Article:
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What Does a Frivolous Lawsuit Mean?

What Does a Frivolous Lawsuit Mean?

Frivolous lawsuits end up wasting the court's time and legal expenses. But what is considered a frivolous lawsuit? Find the answer in this Buzzle article, which gives its legal definition and some examples.
Akshay Chavan
Did You Know?
According to a 2013 report by the US Chamber Institute for Legal Reform, the US legal system is the costliest in the world.
These days, one often hears of people suing others for extreme reasons. Take for example the woman who spilled coffee on herself while driving, and then sued McDonald's, saying that they were guilty of making very hot coffee. Another case is where a man set a ladder in a pile of manure, and then sued the ladder company, upon falling. While these cases may seem silly, there's more to them than meets the eye.

Stella Liebeck, the woman who sued McDonald's, suffered serious burns on 6% of her body, because the fast food giant produces coffee hotter by 50ºF than ordinary. On the other hand, Larry Hodge did not slip from his ladder; it broke under his meager weight, despite the company claiming it could handle up to 1,000 lb.

While these cases had some legal basis, there are, in fact, lawsuits which are simply filed for petty reasons.

What Constitutes a Frivolous Lawsuit?

A frivolous lawsuit is one which is not supported by facts or laws, but intended for malicious purposes. The plaintiff (person who files the case) and his lawyer are aware that they have little chance of winning if the case is pursued, but decide to file suit anyway. Such suits intend to harass, embarrass, or disturb the other party, increase legal costs, or simply delay the legal process.

The term 'frivolous' does not always mean filing a baseless lawsuit; it can also include a baseless motion (requests to the judge), a defendant's (person being sued) answer which doesn't make any point or argument, or an appeal against a judgment without any basis.

A case not based on facts may not always be labeled frivolous, if the individual filing it and his attorney have some faith in their argument. Similarly, the loss of a case also doesn't mean it was frivolous.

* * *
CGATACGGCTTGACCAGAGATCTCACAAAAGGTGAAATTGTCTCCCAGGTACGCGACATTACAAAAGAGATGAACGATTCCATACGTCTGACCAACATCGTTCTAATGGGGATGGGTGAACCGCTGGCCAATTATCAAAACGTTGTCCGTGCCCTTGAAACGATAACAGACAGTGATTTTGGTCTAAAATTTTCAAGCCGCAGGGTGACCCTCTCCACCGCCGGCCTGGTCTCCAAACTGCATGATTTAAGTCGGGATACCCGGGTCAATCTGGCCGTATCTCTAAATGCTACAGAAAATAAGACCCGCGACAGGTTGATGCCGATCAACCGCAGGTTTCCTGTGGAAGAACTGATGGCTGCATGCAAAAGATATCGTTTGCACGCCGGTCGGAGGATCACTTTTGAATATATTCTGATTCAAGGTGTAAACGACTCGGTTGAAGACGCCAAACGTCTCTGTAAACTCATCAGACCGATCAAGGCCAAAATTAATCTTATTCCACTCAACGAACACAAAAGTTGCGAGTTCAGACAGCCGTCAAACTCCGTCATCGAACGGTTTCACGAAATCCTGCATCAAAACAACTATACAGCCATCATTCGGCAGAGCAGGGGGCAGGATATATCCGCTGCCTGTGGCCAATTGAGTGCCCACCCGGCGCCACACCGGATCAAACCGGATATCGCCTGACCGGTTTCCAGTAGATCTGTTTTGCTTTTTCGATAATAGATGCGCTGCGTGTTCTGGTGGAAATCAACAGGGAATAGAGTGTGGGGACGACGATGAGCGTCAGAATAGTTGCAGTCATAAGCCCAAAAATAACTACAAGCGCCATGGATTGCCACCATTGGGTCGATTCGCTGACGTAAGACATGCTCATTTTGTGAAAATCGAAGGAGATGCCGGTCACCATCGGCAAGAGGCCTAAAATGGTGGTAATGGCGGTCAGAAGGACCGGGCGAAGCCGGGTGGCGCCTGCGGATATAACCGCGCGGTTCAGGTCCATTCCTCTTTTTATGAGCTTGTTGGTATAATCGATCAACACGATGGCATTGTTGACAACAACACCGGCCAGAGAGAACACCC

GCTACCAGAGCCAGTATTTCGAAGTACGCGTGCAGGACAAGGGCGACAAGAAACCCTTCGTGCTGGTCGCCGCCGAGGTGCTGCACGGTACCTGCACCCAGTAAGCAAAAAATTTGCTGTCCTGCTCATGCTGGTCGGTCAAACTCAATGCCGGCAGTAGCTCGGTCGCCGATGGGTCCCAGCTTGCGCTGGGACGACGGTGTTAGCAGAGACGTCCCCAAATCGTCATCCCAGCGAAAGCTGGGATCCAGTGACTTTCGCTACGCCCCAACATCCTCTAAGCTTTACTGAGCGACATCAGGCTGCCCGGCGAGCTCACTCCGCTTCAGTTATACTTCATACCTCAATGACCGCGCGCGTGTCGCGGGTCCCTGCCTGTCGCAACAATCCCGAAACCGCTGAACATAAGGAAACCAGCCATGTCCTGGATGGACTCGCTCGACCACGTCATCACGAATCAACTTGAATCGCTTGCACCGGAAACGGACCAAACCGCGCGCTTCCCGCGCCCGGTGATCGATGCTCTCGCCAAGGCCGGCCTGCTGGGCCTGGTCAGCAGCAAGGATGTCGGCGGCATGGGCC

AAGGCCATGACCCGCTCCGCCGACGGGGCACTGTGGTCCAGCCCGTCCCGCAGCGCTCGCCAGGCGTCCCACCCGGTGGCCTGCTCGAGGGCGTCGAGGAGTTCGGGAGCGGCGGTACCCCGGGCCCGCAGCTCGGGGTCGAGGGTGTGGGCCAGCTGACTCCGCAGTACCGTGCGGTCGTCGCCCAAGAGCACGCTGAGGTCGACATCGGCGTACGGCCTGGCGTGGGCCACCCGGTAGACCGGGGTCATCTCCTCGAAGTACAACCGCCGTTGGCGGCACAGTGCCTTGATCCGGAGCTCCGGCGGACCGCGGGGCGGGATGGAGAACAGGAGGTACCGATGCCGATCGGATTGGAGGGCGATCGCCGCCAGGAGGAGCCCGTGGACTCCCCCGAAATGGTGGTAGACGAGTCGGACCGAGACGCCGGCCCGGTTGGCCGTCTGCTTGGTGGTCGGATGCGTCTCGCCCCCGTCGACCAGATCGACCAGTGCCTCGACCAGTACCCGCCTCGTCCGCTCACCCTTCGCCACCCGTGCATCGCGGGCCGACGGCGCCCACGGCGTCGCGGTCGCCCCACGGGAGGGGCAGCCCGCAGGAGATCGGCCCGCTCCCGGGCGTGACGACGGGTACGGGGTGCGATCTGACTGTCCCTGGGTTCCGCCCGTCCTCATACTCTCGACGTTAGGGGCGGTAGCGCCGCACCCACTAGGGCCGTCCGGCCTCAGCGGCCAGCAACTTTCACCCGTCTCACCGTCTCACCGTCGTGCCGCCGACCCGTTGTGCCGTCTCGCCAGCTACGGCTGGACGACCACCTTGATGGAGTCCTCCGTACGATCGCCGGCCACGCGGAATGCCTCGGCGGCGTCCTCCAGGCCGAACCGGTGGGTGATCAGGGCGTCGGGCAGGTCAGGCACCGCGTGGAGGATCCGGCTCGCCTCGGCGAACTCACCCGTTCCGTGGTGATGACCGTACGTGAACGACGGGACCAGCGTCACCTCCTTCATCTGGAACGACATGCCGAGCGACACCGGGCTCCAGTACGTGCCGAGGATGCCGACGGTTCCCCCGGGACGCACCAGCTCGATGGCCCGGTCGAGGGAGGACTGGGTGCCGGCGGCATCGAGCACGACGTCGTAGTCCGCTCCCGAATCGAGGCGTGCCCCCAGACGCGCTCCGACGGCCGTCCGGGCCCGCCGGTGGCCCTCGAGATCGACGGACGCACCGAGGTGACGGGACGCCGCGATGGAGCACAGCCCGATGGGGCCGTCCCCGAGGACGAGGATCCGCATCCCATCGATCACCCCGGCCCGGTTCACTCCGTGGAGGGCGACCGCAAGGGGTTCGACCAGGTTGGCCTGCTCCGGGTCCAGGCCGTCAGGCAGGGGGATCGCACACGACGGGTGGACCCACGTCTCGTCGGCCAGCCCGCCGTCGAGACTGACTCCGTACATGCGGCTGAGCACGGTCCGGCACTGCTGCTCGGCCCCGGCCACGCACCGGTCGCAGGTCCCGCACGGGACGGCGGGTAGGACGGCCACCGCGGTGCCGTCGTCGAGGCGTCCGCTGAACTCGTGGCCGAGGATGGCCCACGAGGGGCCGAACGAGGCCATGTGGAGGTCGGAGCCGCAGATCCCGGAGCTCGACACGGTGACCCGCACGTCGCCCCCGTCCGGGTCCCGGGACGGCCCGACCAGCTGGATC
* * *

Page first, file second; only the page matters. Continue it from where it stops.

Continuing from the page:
Consequences of a Frivolous Lawsuit

Frivolous lawsuits end up wasting the court's and the opposite party's time, expenses, and resources. For this reason, courts take a dim view of such cases. If a lawsuit is discovered to be frivolous, the judge may immediately dismiss it without further hearings. The individual, who has filed the suit may have to pay a civil fine going into thousands of dollars, or even face charges of 'contempt of court' (being disrespectful).

In some cases, lawyers who have a history of arguing frivolous claims may have to pay fines, face citations (a document listing all charges), or even have their license canceled.

Judges are, however, less likely to label claims as frivolous and impose such drastic penalties, as this might deter people from approaching the legal system to resolve disputes. So, the number of such lawsuits is minimal.

How to Respond to a Frivolous Lawsuit

When one faces a frivolous lawsuit or appeal, the best course of action is to hire a competent lawyer who can decide the next course of action. Such cases can be approached in various ways, as given below.
  • The defendant can push for the dismissal of the lawsuit right at the beginning.
  • He/she can fight for financial penalties, called 'sanctions', to be imposed on the opposite party.
  • He can recover his legal expenses from the opposite party.
  • After winning the case, the defendant can file a countersuit for 'malicious prosecution', arguing that the lawsuit was frivolous and fought for malicious motives.

♦ Honda of America Mfg., v. Norman
On the night of December 2, 1992, 23-year-old Karen Norman died after reversing her Honda Civic into Galveston Bay, Texas. Her parents sued Honda Co., claiming that their seat belts couldn't be opened underwater, and even received $65 million in damages from a lower court order. However, an appeals court reversed the order, because it was found that a passenger in the car was able to swim to safety, and the alcohol level in Norman's blood was 0.17 (twice the approved limit).

♦ Overton v. Anheuser-Busch Co.
In 1991, the brewing company Anheuser-Busch was sued for $10,000 by a man named Richard Overton, who claimed that the company indulged in false advertising, as he did not have any success with women after consuming their 'Budweiser' beer, contrary to what was shown in their television advertisement. The case was thrown out of court.

♦ Robert L. Brock v. Robert L. Brock
In 1995, Robert Lee Brock, an inmate at a Virginia prison, sued himself for a sum of $5 million. He believed that he had violated his own civil rights and religious principles by drinking, because according to Brock, all his offenses stemmed from his drinking habit. However, since he couldn't work to sum up the money, he wanted the state (Virginia), who had locked him up, to pay. The case was dismissed.

♦ Roller v. Blaine and Copperfield
Christopher Roller, a resident of Minnesota, sued celebrity magicians David Blaine (for $2 million) and David Copperfield (for $50 million), accusing them of stealing his powers by witchcraft. Roller believed himself to be god, and claimed that the magic tricks performed by the duo were only possible by using divine powers, so they must have stolen them from him.

♦ Aitken v. NBC Television Network
NBC TV network was sued by Austin Aitken, a 49-year-old viewer of their show 'Fear Factor' for damages of $2.5 million. Aitken claimed that one of the stunts in the show which showed contestants eating rats made him vomit and so disoriented that he missed a door, slamming into the wall. The case was thrown out by the judge.

To avoid facing a penalty, legal experts believe that one should not file a baseless claim solely to 'get back' at somebody.